On this morning’s New York Times op-ed page, Judith Kildow, director of the National Ocean Economics Program at the Monterey Institute and Professor Jason Scorse, director of its Center for the Blue Economy, call for the federal government to re-evaluate the National Flood Insurance Program.
Lisa Johnston: 10 Questions for a Center for Blue Economy Fellow
"The organizations offering Center for the Blue Economy (CBE) Fellowships are some of the best in this field. These are not easy internships to get outside of the CBE!"
1) Your Center for the Blue Economy Fellowship was with the International Union for Conservation of Nature (IUCN). What was that like?
Working at IUCN in Washington, D.C., really opened my eyes to the policy side of environmental work. This was my first experience working with a multilateral organization, rather than an NGO. IUCN carries out its work in cooperation with a vast network of partners and member organizations, including governments, NGOs, UN agencies, and research organizations. So while the office I worked at was pretty small, with only around 15 staff, we were often communicating with many other organizations. The atmosphere in my office was very fast-paced and every day brought new challenges.
2) What work did you do for the IUCN?
I worked with the Blue Carbon Initiative, part of IUCN’s Global Marine and Polar Program. Part of my work involved assisting my boss to coordinate the first workshop of the Blue Carbon Policy Working Group. This working group included top experts in the Blue Carbon field from around the world. I put together a 20-page background document outlining the current state of all policies, international conventions, and programs related to blue carbon to make sure everyone was up to speed and on the same page before the workshop began.
The other main project I worked on was researching and drafting a paper that investigated how mangroves can fit into international climate change policy, in particular a program called Reduced Emissions from Deforestation and Forest Degradation (REDD+). The research I produced will contribute to a future IUCN publication.
3) What is Blue Carbon Policy?
Blue Carbon refers to coastal ecosystems that store and sequester huge amounts of carbon primarily in their soil, such as mangroves, sea grass, and salt marshes. When destroyed or degraded, the carbon stored in the soil of these ecosystems is released into the atmosphere slowly for decades. These ecosystems are declining at a rate faster than tropical forests and coral reefs, and make up a significant portion of global carbon emissions that contribute to climate change. Blue Carbon Policy refers to international efforts to incentivize protection of these ecosystems through various payment mechanisms.
4) Why is Blue Carbon Policy important?
Without policies that can provide economic incentives for countries to protect and restore Blue Carbon, these ecosystems are likely to continue declining at a rapid rate. In addition to concerns over carbon emissions, many developing countries depend on mangroves to support their fisheries and protect their coastal cities from storms and tsunamis.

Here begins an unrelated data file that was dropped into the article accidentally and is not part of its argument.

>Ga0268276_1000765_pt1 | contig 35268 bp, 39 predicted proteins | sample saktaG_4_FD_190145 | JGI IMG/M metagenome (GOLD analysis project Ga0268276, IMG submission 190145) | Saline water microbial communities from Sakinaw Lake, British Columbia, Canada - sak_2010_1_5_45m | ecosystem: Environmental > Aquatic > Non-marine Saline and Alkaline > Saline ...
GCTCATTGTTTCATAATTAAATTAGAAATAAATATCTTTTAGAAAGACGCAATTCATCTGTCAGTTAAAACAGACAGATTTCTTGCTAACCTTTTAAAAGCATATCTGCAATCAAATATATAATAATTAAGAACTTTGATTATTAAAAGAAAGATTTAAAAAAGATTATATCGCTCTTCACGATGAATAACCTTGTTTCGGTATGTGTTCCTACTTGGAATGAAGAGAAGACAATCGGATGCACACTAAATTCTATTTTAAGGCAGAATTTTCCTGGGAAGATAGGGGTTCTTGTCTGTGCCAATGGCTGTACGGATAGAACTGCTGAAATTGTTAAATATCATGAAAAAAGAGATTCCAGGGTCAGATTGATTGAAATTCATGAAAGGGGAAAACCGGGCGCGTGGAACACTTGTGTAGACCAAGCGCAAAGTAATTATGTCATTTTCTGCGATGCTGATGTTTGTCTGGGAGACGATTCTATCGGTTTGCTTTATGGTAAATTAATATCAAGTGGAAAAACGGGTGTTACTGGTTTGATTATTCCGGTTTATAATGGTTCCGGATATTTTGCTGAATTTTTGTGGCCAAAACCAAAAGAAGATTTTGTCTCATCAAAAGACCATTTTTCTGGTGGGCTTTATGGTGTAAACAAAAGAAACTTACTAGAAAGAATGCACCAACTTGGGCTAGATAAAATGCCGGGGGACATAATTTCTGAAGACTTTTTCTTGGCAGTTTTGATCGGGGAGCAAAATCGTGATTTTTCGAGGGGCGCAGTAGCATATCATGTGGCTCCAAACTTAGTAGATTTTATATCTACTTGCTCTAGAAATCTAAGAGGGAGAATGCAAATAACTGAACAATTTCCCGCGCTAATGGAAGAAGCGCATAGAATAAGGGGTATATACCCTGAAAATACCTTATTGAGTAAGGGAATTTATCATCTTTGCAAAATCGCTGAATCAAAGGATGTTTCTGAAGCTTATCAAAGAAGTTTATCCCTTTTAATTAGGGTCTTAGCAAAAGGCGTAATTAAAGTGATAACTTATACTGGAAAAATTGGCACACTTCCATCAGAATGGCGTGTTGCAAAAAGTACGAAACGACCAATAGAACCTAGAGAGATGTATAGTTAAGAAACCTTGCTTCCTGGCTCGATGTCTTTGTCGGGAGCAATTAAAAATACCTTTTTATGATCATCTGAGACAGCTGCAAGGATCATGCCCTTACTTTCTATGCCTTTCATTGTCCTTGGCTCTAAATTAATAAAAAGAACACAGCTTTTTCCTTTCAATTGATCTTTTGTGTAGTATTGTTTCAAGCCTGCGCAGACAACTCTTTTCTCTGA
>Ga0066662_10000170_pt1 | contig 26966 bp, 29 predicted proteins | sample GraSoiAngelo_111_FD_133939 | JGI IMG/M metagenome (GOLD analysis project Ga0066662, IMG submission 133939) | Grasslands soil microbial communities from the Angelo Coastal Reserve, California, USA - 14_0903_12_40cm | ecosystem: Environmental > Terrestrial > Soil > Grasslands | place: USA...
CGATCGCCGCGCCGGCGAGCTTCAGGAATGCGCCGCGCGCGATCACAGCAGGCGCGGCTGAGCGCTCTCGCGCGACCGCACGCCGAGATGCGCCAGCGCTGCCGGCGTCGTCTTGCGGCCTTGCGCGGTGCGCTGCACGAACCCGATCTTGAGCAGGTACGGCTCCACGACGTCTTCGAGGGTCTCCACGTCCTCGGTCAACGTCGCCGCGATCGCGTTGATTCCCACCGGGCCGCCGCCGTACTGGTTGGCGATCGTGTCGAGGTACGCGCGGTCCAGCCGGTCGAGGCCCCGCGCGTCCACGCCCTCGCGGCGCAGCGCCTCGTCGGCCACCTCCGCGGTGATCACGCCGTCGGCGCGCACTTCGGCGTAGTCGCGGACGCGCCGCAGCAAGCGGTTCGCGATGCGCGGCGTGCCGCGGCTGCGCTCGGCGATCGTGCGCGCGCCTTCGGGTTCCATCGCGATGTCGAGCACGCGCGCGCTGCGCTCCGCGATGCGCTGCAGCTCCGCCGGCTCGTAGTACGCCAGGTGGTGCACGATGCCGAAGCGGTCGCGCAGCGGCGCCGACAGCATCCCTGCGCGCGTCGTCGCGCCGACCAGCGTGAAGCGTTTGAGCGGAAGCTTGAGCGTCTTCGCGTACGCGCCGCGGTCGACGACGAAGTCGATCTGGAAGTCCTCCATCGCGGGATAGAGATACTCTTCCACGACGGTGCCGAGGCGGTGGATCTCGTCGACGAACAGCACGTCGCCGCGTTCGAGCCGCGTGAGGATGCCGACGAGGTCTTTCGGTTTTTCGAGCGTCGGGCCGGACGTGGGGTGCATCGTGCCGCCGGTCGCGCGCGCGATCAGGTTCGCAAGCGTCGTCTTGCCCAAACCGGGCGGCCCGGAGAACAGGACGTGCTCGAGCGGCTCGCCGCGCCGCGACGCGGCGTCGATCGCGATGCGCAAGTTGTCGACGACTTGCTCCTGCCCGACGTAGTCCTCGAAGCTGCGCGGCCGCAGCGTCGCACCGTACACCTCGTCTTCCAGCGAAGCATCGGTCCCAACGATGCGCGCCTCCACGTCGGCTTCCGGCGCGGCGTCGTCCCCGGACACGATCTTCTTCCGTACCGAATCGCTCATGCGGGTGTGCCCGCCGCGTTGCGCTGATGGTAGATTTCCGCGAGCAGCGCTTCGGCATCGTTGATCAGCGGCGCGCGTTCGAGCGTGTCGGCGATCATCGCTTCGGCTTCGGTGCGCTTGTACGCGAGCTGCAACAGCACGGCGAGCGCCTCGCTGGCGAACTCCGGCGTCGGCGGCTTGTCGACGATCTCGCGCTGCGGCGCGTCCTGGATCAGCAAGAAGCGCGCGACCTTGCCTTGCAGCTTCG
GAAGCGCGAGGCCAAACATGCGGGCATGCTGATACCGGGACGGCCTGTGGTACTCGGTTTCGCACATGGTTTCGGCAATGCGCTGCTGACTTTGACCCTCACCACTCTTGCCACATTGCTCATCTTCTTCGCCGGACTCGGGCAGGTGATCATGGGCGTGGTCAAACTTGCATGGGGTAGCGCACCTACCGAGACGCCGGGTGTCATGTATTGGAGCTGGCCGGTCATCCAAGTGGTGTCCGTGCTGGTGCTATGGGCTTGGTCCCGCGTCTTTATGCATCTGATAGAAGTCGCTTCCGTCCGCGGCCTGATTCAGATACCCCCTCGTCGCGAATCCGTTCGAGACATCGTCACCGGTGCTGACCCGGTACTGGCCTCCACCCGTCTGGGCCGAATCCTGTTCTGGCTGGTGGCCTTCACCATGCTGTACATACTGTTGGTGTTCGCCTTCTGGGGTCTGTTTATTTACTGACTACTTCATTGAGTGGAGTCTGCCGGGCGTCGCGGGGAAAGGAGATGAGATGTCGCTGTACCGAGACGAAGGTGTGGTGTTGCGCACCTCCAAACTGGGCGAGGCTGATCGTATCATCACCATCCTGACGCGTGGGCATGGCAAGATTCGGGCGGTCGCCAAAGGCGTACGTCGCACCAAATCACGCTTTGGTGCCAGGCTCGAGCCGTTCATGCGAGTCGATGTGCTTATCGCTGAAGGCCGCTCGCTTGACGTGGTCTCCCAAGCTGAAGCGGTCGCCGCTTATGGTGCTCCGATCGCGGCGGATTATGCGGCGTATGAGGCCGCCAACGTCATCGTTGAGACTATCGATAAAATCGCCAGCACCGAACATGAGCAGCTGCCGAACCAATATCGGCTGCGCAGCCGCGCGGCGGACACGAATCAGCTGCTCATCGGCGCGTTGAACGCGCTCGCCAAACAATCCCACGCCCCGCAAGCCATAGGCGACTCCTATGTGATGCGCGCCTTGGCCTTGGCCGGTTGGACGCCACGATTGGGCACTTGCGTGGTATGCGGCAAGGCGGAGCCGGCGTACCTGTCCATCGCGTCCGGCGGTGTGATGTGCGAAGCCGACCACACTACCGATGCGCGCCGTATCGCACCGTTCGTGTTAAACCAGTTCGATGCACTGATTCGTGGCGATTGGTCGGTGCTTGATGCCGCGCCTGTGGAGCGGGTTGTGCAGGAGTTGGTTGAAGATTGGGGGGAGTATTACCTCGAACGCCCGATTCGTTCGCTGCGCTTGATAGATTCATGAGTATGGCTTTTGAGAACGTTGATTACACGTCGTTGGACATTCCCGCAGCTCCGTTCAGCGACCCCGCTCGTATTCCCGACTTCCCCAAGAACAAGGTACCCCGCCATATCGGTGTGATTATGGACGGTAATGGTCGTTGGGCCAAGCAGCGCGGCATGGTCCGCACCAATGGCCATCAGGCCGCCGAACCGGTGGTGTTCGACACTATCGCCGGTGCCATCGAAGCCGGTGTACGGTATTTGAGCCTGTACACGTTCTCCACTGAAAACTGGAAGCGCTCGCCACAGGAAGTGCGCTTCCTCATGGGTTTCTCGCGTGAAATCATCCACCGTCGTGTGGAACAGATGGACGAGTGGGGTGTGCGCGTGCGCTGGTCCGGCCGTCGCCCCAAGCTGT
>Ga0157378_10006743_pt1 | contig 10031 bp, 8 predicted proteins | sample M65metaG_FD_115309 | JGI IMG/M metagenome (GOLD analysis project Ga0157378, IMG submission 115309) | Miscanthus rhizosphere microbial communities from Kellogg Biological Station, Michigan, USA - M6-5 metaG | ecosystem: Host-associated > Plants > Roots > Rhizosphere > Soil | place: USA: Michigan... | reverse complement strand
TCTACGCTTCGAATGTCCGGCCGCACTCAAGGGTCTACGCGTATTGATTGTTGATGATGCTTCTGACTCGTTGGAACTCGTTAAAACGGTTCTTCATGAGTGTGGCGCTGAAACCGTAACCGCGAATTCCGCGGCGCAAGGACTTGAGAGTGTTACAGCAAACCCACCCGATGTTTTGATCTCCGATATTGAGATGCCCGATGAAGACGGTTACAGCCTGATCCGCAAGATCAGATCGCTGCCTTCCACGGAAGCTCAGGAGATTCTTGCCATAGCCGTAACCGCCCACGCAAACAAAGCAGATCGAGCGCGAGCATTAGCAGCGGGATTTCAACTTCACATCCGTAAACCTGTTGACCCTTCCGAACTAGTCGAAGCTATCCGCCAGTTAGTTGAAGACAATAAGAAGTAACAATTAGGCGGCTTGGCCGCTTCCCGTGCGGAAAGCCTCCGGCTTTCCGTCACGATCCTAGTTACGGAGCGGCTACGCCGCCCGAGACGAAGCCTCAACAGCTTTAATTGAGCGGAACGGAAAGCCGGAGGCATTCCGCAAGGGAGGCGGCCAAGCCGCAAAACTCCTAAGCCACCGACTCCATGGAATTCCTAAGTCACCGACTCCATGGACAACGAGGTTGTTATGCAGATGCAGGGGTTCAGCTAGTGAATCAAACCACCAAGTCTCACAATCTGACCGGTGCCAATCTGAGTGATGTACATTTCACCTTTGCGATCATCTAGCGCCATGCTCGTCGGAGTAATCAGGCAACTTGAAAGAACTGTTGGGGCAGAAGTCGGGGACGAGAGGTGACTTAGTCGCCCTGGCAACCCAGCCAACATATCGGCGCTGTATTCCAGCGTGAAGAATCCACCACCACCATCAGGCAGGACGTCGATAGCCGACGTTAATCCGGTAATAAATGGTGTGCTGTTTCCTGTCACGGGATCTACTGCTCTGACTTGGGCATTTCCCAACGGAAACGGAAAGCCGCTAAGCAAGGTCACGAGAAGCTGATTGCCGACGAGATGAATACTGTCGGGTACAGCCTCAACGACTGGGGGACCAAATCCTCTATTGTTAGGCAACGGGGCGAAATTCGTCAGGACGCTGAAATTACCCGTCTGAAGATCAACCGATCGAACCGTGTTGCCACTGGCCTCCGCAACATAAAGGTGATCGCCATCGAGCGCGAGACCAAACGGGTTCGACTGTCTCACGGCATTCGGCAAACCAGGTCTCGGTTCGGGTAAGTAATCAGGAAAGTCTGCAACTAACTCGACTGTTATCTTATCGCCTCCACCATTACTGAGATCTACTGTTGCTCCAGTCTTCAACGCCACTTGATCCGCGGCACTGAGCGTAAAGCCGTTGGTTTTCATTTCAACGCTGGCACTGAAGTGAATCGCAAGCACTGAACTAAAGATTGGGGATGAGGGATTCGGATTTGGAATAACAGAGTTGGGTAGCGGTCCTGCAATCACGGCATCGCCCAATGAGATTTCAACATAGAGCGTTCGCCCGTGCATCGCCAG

5) How was the experience of putting together a Blue Carbon Policy workshop?
This was a fascinating experience for me. I learned a lot through the process of putting together a background document, assisting with note-taking, and observing how my boss facilitated the workshop. It was great to see the final product of the action plan and timeline, which showed how productive and successful the workshop had been.
6) Who was at the Blue Carbon Policy workshop?
Workshop participants included experts in climate change, ocean and land use policy from a wide range of NGO’s, think tanks, the US State Department, UN agencies, the World Bank, and many wetland and coastal ecosystem scientists. This was really a top-notch group of people, so I felt pretty honored to be there.
7) Did you have a lot of opportunities to network with industry leaders?
Absolutely. The Blue Carbon Policy workshop was a great networking experience because I had lots of time for informal conversations with people. Aside from that, nearly every week I was able to go to a lecture or brownbag hosted by institutions throughout Washington, D.C., where I would meet other people in the field.
8) How did this fellowship help you towards reaching your career goal of working on climate change policy and sustainable development in Indonesia?
This internship has strengthened my resume considerably by giving me experience with a reputable, well-known international organization that is involved in high-level policy work. Also I had the opportunity to network with people from many international organizations that may be valuable connections for finding work in Indonesia in the near future.
9) Why are you so interested in working in Indonesia?
I worked there for 4 years before coming to the Monterey Institute of International Studies (MIIS), working with several local grassroots organizations. I became interested in environmental issues affecting this country and the Southeast Asia region while living there, and it’s been the focus of most of my work at MIIS so far.
I’m most interested in projects related to coastal ecosystem and land use issues, specifically projects that promote sustainable use of peat forests and mangroves.
10) What advice do you have to students looking at a fellowship with the Center for the Blue Economy?
It’s really an amazing opportunity that you should not pass up. The organizations offering CBE Fellowships are some of the best in this field. These are not easy internships to get outside of the CBE!
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Linda Childs Hothem (BAPS ’85) committed to the largest alumni gift in Monterey Institute history, pledging $450,000 over three years to support the Institute’s Center for the Blue Economy.